On Jun 30, 2017, Jay-Z released his 13th album, 4:44, on his streaming service Tidal. A verse from one of its songs, "Caught Their Eyes," is a slam at those managing Prince's estate for breaking the deal they had to put Prince's music exclusively on Tidal, beginning with 2015's HITNRUN.

“After one meeting, it was obvious that Jay-Z and the team he has assembled at Tidal recognize and applaud the effort that real musicians put in 2 their craft 2 achieve the very best they can at this pivotal time in the music industry," Prince said at the time. "Secondly, Tidal have honored Us with a non-restrictive arrangement that once again allows Us to continue making art in the fashion We’ve grown accustomed 2 and We’re Extremely grateful 4 their generous support. And lastly, in the tech-savvy, real-time world We all live in 2day, everything is faster. From its conception and that one & only meeting, HITNRUN took about 90 days 2 prepare its release. If that’s what freedom feels like, HITNRUN is what it sounds like.”

However, there was no legal paperwork between the two, and, in November 2016, seven months after Prince's death, his estate sued Jay-Z's management company, Roc Nation, claiming that Tidal “is exploiting many copyrighted Prince works” and may have breached their agreement. Three months later, Prince's music began showing up on other streaming services, including Spotify, Apple Music and Pandora.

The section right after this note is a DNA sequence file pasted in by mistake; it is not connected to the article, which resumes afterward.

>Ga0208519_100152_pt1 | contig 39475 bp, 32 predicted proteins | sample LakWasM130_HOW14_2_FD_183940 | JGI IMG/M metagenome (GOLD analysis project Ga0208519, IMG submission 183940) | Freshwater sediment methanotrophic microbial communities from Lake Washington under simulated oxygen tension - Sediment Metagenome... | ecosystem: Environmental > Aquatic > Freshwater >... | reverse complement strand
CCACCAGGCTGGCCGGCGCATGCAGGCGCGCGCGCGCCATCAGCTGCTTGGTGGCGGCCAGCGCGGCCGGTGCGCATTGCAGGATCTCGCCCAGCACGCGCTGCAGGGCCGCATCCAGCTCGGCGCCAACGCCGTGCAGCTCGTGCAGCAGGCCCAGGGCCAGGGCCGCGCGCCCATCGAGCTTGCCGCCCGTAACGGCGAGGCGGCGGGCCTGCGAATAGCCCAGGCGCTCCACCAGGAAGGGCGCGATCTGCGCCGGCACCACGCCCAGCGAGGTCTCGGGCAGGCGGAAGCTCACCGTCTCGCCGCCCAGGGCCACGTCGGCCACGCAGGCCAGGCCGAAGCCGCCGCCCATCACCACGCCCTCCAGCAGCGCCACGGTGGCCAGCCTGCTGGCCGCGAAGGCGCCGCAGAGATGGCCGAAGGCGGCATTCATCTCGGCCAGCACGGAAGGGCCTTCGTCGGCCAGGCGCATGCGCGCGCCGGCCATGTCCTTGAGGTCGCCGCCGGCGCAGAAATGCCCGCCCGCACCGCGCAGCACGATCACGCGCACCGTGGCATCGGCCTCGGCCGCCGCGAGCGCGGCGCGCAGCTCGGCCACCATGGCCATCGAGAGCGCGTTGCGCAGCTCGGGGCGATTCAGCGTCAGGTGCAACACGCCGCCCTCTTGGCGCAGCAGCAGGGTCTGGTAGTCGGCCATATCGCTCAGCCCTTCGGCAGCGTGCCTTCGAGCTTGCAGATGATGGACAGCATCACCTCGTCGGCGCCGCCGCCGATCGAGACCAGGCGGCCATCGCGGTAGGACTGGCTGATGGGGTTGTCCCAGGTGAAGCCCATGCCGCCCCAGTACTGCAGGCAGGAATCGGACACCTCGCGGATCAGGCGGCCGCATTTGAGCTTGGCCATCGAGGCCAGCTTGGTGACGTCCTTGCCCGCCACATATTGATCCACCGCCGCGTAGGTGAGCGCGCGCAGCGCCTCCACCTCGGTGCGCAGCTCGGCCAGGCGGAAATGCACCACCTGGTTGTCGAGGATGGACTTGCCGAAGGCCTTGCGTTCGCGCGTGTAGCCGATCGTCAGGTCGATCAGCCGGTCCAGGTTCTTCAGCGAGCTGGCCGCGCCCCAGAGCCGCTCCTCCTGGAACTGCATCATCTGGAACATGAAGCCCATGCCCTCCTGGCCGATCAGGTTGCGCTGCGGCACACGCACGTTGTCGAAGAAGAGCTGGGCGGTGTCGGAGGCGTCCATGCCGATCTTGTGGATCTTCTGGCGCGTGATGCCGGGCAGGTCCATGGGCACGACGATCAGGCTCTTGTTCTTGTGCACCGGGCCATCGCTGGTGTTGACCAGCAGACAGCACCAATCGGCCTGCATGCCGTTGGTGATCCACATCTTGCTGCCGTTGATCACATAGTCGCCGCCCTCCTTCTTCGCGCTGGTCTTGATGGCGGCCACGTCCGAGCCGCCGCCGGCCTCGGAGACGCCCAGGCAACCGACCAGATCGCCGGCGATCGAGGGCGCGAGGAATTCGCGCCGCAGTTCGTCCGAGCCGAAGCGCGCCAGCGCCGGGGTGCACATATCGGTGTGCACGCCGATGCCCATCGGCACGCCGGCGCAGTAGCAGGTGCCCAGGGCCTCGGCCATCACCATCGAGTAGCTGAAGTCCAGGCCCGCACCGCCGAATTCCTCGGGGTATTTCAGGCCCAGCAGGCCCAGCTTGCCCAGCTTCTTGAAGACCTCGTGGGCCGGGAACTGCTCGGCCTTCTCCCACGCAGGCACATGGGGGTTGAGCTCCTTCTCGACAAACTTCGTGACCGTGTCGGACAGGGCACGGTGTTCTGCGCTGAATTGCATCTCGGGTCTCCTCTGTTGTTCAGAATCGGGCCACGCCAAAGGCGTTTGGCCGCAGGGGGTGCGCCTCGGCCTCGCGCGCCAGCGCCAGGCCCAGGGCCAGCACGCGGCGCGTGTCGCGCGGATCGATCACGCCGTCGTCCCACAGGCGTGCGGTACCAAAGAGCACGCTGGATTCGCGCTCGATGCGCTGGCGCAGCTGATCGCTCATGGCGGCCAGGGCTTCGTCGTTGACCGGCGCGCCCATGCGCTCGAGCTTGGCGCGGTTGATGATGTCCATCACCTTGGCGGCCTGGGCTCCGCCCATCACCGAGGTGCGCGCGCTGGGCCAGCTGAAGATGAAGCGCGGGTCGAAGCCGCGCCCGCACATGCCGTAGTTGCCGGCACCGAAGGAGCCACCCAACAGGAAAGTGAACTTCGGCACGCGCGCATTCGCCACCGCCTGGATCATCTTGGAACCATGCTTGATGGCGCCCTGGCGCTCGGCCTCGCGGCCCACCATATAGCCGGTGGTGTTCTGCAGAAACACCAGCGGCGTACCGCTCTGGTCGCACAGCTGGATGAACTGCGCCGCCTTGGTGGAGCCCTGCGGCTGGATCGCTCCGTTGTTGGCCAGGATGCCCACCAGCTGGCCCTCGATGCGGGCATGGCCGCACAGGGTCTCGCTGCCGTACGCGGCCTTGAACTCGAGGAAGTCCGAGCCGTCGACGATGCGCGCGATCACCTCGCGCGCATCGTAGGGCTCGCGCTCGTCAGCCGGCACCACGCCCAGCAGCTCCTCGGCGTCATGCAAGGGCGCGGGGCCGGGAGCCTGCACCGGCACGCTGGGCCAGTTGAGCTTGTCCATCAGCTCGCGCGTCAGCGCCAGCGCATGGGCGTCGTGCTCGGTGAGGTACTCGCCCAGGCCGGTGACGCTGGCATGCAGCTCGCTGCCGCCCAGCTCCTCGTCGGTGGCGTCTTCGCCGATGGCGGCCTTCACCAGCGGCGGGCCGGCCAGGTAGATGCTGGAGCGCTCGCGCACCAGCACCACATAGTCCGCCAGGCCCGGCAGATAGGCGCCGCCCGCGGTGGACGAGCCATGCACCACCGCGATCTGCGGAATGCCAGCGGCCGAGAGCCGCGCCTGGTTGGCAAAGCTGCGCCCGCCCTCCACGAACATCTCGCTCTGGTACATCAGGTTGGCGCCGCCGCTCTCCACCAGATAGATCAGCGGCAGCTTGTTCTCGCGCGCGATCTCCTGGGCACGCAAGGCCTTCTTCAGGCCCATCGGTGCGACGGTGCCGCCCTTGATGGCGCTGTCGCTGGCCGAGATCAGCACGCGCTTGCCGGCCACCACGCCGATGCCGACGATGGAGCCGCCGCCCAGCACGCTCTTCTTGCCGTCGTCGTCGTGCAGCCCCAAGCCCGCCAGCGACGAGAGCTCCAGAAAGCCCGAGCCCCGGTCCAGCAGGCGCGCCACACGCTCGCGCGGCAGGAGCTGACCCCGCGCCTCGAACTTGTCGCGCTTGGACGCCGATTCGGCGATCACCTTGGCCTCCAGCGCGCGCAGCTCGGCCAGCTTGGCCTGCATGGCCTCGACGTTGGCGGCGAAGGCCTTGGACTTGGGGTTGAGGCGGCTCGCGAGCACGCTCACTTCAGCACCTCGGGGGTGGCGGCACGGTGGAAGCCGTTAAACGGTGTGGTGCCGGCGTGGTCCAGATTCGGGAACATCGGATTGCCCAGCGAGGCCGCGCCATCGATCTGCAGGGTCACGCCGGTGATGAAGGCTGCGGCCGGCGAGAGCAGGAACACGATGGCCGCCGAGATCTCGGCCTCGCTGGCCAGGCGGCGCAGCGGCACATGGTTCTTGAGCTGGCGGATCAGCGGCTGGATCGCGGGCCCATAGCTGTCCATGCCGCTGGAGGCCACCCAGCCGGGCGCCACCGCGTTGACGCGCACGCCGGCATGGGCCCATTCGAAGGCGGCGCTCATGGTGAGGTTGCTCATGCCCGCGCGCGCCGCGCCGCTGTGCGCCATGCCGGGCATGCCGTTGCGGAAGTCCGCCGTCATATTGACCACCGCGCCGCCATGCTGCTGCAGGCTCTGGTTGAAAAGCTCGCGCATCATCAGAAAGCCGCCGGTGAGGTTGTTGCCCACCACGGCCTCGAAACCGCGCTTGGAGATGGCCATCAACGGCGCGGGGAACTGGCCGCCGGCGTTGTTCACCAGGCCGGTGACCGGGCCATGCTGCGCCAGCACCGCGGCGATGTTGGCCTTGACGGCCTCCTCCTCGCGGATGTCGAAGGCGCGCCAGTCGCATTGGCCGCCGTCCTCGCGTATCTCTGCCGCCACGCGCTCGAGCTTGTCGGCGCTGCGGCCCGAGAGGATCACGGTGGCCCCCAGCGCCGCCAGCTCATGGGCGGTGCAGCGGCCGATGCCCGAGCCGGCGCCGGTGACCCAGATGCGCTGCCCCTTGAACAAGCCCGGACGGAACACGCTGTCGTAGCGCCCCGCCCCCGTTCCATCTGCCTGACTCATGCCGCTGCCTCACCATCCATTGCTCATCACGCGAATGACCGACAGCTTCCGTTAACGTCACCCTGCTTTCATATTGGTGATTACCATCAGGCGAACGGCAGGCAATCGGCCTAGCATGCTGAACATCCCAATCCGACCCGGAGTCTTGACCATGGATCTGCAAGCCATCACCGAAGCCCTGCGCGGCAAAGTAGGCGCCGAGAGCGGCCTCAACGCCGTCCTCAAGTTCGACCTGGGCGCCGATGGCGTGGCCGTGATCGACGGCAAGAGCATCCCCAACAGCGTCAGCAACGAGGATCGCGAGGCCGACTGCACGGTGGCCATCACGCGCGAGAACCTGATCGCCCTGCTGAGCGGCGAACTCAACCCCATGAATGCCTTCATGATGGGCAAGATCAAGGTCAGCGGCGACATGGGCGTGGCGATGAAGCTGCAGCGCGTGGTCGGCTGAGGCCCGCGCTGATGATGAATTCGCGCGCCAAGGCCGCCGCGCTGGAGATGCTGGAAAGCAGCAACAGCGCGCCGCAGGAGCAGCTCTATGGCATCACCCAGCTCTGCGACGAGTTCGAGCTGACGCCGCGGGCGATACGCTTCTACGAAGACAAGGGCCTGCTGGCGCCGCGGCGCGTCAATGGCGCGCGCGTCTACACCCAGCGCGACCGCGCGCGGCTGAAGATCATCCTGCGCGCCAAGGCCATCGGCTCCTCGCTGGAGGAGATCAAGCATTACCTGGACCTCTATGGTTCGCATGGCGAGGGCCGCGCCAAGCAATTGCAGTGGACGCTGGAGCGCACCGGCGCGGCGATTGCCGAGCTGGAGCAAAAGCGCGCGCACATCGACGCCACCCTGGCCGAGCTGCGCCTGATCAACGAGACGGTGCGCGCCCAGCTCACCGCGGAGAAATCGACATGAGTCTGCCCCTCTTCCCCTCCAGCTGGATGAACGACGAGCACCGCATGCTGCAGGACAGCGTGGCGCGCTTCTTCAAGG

In "Caught Their Eyes," Jay-Z singled out by name L. Londell McMillan, who served as an advisor to the estate, for his role in breaking the deal in search of greater profits by going to Spotify, Apple Music and Pandora.

"I sat down with Prince, eye to eye / He told me his wishes before he died / Now, Londell McMillan, he must be color blind / They only see green from them purple eyes," he said. Later in the verse, he added, "This guy had 'Slave' on his face / You think he wanted the masters with his masters? / You greedy bastards sold tickets to walk through his house / I'm surprised you ain't auction off the casket."

For his part, McMillan remained diplomatic and preferred not to defend himself. Yesterday, he tweeted, "Yes, I heard the track! Not focusing on a diss track now. Focused on not letting [Warner Bros.] control masters. I do like the beat. #Emancipation2"

McMillan was replaced in his capacity as an advisor this past April. It's believed that a deal he made to put much of Prince's catalog and unreleased music on Universal was responsible for his dismissal after the label claimed that McMillan gave them misleading information on the terms of Prince's existing contract with Warner Bros. Universal is trying to cancel the deal.

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